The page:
The Illegals: Mumbai's Bangladeshis - Rediff.com India News
     
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  3. Predator

    Predator Regular Member

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    ^ those CPM cadres should have been booked for treason. Today those very same illegal bangladeshis have become votebank for CPM in WB.
     
  4. Predator

    Predator Regular Member

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    >>Another fact: so far, not a single Bangladeshi, legal or illegal, has been found to have been involved in any action that even bordered on security breaches or terror.

    This shows how misinformed the media is. HuJi which is a bangladeshi terror group has been involved in many terror attacks in India

    this is from 2006
    ISI now outsources terror to Bangladesh
     
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  5. Ray

    Ray The Chairman Defence Professionals Moderator

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    The identification of Indian Muslims and Bangladeshi Muslim is the problem since the layers to cover the real identity are too many.
     
  6. Ray

    Ray The Chairman Defence Professionals Moderator

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    India?s way of dealing with the problem has been mostly unilateral. Thus when reports appeared of an exodus of suspected Bangladeshis from Assam for fear of vigilante action, following a local youth group?s call for an economic boycott, Bangladesh promptly threatened to seek the intervention of the United Nations Human Commission for Refugees.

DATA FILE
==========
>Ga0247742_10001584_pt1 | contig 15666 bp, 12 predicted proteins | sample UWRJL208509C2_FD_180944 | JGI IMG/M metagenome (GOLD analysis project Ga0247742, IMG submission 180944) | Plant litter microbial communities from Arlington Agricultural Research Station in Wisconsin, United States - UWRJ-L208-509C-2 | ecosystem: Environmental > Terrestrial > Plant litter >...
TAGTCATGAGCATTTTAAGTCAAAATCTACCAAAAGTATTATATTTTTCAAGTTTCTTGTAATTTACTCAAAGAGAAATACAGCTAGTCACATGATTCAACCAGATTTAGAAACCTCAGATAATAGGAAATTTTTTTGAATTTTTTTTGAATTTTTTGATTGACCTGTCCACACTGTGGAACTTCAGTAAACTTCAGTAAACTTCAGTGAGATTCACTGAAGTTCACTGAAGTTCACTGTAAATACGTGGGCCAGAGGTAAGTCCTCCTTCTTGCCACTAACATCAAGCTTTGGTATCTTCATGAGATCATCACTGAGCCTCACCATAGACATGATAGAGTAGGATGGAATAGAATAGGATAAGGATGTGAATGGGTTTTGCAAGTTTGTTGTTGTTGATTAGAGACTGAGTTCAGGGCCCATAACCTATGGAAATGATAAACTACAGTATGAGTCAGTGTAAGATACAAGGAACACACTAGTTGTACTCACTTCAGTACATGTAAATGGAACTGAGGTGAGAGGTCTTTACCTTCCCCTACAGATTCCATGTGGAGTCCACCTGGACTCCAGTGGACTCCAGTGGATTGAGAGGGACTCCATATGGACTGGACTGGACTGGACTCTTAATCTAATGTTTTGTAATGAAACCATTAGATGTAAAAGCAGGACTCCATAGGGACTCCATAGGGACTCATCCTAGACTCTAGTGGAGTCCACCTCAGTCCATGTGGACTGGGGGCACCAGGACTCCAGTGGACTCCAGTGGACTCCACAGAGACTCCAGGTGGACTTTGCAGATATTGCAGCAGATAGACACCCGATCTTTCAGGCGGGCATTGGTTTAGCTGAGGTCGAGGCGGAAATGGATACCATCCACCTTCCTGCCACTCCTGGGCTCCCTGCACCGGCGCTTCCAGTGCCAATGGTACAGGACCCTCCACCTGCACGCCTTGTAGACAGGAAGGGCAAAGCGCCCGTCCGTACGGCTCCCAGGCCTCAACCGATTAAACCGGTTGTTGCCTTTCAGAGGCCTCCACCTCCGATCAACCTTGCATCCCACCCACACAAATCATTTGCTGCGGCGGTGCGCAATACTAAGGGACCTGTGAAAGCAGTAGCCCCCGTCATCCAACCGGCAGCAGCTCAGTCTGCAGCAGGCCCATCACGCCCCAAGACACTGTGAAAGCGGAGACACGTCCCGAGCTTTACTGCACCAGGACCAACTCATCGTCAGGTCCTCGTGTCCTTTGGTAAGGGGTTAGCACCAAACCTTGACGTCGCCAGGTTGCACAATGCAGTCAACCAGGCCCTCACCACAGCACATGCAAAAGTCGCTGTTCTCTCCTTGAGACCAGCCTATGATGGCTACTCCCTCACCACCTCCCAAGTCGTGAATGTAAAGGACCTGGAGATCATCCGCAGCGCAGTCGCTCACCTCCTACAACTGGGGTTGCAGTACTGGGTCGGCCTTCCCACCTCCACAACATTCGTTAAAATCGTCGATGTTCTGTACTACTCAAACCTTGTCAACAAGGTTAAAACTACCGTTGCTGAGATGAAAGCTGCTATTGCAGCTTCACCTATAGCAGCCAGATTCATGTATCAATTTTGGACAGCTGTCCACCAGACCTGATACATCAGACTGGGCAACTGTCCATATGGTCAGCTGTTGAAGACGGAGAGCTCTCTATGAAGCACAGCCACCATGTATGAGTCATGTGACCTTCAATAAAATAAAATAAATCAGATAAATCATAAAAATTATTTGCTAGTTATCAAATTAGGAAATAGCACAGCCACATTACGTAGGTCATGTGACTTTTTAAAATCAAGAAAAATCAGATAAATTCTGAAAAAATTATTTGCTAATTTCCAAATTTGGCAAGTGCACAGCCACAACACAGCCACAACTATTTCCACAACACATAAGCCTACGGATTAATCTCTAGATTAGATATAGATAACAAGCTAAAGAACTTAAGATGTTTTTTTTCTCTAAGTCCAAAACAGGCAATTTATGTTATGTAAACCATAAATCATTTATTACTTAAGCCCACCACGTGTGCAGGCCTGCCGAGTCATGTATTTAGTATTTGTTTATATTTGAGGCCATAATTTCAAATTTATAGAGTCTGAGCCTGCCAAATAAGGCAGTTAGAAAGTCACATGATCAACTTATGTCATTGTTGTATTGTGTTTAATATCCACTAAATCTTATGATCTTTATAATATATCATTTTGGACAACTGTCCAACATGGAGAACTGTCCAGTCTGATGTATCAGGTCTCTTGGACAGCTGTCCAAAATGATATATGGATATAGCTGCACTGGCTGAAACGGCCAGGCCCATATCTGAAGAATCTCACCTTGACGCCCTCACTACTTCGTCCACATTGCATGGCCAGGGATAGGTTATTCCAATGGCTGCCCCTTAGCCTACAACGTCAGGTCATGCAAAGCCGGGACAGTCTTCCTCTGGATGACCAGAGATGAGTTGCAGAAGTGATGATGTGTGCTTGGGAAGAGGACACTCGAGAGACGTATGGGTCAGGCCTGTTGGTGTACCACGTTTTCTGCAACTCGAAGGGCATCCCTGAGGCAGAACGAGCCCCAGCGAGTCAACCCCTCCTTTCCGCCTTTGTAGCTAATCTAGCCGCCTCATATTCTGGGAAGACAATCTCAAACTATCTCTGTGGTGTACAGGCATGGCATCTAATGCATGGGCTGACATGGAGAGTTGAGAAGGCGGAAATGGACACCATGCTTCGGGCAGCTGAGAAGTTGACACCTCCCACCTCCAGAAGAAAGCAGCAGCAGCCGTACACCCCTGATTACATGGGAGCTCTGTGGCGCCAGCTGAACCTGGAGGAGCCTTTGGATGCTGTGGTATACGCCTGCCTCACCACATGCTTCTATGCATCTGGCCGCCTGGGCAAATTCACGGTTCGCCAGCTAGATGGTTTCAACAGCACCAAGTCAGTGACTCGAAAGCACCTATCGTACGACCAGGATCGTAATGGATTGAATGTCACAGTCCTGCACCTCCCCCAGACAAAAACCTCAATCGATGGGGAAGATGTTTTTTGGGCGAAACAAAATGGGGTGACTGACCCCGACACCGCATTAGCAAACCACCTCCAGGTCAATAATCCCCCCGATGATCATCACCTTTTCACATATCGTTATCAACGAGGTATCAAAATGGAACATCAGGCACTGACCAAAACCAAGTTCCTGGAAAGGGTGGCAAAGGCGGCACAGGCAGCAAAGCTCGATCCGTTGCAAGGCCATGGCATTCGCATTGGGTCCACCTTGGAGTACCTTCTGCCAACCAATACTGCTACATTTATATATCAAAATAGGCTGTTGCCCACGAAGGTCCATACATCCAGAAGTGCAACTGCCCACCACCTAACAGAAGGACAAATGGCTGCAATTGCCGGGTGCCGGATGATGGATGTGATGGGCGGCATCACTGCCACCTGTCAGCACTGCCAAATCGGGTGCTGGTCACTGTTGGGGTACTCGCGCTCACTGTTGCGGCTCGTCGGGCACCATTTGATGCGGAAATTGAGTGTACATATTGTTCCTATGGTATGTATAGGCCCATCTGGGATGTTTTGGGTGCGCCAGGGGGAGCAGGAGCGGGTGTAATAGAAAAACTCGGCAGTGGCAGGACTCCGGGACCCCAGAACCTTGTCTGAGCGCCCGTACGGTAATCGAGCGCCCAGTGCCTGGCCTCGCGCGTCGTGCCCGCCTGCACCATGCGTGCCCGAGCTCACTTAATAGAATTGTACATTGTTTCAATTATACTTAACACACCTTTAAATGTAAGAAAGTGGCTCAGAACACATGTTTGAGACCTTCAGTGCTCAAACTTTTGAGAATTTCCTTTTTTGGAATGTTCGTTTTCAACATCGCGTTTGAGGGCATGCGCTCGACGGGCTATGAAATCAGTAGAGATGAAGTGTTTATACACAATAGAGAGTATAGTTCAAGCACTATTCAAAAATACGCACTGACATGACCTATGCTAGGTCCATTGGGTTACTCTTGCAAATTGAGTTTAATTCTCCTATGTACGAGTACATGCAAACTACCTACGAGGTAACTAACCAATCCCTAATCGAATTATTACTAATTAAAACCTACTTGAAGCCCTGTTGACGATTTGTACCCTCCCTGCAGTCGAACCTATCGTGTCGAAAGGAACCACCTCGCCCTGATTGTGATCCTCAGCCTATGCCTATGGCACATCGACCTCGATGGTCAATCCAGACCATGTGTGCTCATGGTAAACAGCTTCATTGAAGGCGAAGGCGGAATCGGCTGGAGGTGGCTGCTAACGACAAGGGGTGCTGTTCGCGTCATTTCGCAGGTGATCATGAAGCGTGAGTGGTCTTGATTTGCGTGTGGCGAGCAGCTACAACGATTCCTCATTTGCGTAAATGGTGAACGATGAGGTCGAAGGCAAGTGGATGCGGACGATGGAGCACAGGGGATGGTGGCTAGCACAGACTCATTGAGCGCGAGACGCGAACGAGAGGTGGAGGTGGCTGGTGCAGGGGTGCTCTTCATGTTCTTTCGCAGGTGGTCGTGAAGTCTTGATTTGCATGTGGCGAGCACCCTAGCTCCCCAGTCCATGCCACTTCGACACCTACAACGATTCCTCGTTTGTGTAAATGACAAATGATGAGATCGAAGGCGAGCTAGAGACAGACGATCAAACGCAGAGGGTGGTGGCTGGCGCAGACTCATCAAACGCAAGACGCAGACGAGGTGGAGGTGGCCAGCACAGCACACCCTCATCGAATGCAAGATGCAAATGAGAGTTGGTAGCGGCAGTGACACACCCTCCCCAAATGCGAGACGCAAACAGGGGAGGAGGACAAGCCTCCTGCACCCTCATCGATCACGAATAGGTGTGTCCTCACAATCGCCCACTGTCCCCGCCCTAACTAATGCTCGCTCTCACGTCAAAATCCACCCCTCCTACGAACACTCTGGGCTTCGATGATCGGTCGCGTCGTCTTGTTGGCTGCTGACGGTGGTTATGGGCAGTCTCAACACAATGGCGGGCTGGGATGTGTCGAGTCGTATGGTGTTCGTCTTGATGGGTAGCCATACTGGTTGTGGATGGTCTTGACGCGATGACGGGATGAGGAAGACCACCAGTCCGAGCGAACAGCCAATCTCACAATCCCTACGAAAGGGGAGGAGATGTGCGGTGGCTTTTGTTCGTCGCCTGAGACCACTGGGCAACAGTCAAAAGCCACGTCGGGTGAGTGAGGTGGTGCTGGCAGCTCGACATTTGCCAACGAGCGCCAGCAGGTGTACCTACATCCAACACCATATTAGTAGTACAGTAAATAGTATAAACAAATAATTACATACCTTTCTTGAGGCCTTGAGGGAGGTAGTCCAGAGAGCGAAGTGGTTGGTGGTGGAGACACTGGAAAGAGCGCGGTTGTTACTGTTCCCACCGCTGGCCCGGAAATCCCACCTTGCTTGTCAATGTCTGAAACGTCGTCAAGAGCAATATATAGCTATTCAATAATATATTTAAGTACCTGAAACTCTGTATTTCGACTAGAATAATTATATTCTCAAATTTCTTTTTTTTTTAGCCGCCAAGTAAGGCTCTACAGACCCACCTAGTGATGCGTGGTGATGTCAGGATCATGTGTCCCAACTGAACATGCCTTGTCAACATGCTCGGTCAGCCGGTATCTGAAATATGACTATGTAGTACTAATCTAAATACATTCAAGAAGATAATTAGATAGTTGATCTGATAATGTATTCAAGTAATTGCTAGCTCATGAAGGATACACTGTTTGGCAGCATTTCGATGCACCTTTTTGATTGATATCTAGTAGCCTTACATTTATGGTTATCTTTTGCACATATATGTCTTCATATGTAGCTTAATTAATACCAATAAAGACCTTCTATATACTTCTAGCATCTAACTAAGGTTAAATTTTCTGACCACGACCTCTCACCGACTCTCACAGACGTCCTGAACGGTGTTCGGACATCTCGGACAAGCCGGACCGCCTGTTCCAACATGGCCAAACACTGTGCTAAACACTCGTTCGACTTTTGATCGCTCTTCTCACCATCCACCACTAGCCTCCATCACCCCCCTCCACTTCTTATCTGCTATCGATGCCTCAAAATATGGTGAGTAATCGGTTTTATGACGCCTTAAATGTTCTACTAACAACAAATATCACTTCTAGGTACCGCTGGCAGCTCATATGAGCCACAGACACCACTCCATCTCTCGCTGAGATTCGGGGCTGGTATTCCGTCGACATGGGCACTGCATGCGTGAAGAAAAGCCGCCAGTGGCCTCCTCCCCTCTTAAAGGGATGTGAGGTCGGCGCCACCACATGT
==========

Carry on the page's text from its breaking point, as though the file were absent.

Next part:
One can hardly blame them. In Operation Pushback in the Nineties, suspected Bangladeshi illegal immigrants were rounded up and deported even though Ban- gladesh had not agreed that the people were Bangladeshi citizens. They were simply left in the no-man?s-land between the two countries with the Border Security Force pointing guns at them from one side and the Bangladesh Rifles doing so from the other.

    There are important differences between the US situation and India?s. Very few of India?s poorer countrymen carry identity papers. Many of them move around in search of livelihood. It would be dangerous to go by looks and decide that a new group of people in town are Bangladeshis. Giving policemen the right to ask for identity papers is a sure way of bringing harassment to them. On the other hand, a highly compromised system of obtaining official documentation effectively puts on fast-track the process of an illegal immigrant becoming a citizen with voting rights. This has few parallels in the world.